India: most ‘green’ buildings may not be green

If you are planning to buy property, then don’t get easily swayed by a project’s green tag. Chances are that it may not be “green” in the true sense of the word. While many high-end projects are generously using the “green building” tag to boost sales, only a handful has availed of the government incentive for eco-friendly buildings.

Last year, the state introduced a scheme where buildings with green certification were given priority for environmental clearance, which often takes over a-year-and-a-half. However, the response to the scheme has only been lukewarm. Said secretary of environment department Valsa Nair Singh, “Only five in 300 buildings are availing of the incentive at the moment.”The poor response is surprising considering that the “go green” concept is in fashion. Even Singh said she had anticipated a better response.

The Indian Green Building Council (IGBC) defines a green building as one which uses less water, optimizes energy efficiency, conserves natural resources, generates less waste and provides healthier spaces for occupants, as compared to a conventional building.

The requirement of an official green certification could be one of the reasons for the poor response, said a senior state official, adding that the process of certification is tedious and can cost up to a few lakhs of rupees. “Construction material and technologies for green certification raise the cost of a project by at least 10%,” he added.

Sunil Mantri of Mantri Realty admitted that getting the certification was a challenge. Pointing out that lack of awareness about the government sop could be the reason for the poor response, he said, “I did not know about the incentive even though I have three ongoing green-certified projects in Mumbai,” he said. “Even green projects have to go through the normal channel.”

Niranjan Hiranandani of the Hiranandani Group also said that he was unaware of the incentive. Welcoming the move, he echoed Mantri’s views and said the state must spread awareness about it.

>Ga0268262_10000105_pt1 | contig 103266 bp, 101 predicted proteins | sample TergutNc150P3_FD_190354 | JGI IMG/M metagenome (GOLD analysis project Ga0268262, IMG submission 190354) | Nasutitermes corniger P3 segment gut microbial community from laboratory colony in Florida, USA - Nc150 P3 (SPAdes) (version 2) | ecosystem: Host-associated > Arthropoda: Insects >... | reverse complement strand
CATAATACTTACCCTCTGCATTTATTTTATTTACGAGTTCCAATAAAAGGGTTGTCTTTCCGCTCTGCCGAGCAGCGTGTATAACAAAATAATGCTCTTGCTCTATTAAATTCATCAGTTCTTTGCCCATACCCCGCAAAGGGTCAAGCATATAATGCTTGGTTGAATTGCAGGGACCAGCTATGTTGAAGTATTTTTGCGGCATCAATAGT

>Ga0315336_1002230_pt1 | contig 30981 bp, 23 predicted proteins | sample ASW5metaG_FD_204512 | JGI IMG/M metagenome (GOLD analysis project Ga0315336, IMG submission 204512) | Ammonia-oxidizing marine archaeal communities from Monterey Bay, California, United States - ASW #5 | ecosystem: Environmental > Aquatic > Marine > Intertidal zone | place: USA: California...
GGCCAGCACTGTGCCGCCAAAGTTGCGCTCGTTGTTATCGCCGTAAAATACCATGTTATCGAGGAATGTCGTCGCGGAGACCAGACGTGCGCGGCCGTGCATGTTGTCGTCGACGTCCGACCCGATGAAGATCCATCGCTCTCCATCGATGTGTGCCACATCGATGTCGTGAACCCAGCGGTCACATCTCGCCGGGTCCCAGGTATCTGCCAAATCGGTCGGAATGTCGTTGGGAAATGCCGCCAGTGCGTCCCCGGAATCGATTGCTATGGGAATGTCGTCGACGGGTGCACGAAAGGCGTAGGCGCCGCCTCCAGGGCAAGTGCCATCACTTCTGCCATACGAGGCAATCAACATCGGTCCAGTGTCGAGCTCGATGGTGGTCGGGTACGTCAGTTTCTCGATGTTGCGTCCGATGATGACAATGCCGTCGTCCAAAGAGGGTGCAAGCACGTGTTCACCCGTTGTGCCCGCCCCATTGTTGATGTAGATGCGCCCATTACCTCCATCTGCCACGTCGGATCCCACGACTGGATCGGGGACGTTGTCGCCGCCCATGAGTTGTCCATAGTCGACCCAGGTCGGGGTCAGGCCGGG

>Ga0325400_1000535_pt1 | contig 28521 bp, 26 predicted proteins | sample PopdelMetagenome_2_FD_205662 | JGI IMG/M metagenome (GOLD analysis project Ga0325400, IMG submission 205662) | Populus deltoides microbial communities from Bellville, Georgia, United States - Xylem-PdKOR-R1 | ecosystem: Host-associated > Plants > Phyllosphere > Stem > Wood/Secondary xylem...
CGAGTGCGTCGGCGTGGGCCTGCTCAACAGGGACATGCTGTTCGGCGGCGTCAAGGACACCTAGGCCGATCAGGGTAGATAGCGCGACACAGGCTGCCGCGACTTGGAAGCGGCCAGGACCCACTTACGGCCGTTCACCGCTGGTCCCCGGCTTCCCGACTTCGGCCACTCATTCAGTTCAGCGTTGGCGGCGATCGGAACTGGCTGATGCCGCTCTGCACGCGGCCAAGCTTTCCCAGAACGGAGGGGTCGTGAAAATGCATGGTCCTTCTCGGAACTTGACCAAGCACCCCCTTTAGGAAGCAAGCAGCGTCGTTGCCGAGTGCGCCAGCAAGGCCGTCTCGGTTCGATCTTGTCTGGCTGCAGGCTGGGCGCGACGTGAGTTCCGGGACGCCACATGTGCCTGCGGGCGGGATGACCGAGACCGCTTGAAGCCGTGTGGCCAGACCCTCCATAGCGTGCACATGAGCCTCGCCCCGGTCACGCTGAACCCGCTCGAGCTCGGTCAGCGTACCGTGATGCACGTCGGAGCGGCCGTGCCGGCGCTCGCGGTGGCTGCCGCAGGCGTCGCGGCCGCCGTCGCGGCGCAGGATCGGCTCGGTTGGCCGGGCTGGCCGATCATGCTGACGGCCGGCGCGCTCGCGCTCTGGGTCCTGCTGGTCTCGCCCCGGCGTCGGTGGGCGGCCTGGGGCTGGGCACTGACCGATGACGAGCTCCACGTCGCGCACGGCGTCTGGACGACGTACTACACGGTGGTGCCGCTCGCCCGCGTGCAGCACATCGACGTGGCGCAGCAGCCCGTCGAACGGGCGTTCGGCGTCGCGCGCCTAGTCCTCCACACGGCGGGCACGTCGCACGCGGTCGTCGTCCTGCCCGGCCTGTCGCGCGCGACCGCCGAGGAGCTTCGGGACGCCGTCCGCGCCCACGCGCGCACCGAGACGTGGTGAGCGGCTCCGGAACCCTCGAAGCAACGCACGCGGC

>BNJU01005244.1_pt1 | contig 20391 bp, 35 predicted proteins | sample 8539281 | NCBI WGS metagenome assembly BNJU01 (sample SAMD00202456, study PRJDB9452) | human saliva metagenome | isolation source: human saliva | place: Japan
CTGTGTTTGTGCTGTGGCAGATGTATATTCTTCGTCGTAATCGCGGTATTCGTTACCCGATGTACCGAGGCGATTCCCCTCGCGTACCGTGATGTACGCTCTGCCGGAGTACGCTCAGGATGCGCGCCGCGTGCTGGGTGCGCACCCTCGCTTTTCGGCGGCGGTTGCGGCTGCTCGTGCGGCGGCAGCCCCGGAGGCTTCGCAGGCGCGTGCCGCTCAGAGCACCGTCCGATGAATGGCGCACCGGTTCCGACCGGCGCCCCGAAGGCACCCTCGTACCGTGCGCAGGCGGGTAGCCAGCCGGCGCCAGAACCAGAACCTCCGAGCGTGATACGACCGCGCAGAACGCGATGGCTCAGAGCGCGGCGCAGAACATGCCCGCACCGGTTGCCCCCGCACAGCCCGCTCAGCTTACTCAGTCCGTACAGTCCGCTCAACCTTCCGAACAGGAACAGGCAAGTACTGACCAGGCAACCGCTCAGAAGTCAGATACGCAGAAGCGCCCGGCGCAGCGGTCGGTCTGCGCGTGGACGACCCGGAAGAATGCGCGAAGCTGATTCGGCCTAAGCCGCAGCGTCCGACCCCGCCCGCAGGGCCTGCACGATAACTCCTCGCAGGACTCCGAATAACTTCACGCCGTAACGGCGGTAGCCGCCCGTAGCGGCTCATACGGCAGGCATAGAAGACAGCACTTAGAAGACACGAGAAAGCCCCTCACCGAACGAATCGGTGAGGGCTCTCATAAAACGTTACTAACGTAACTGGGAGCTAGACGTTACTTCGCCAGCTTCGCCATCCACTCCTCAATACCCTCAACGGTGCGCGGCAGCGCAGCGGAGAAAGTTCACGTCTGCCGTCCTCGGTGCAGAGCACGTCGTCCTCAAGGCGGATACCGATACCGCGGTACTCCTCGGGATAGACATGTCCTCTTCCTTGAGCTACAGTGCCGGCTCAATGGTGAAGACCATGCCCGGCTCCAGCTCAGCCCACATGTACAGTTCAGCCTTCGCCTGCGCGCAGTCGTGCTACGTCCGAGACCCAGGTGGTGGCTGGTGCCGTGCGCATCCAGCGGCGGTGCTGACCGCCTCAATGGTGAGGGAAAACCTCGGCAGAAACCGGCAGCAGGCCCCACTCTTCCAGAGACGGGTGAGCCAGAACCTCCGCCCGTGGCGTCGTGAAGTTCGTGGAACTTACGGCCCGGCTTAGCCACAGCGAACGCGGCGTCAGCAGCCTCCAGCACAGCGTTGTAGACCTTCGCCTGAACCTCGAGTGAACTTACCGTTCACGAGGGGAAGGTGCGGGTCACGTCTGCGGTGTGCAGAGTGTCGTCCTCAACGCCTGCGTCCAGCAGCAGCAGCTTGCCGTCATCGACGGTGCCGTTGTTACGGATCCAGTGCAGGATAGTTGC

Mantri meanwhile claimed that the state needs to do much more to encourage green buildings. While admitting that the “green” tag attracts buyers, Mantri demanded concessions in scrutiny fee for proposals and higher FSI for such buildings. He said that while the state has been considering sops for green buildings for a while now, it is yet to announce these.

Last year, chief minister Prithviraj Chavan announced that the government would soon announce a “green code” to encourage eco-friendly buildings. He had said it would have mandatory as well as optional aspects such as creation garden and green spaces on roofs, rainwater harvesting, soil preservation, water efficient fixtures, etc. Singh informed that the proposal in this regard was in advanced stages.

It was proposed that citizens who buy flats in buildings following the “code” would get tax concessions. Developers of such projects, too, stand to gain concessions in fee. Singh said the proposal was in advanced stages.

Singh said that the green code would first be applied to government and semi-government buildings. The government is yet to take any stand on the increased FSI demand. Mantri also demanded that green building be exempt from environmental clearance, a demand which state officials and activists have opposed.

Source: Times of India

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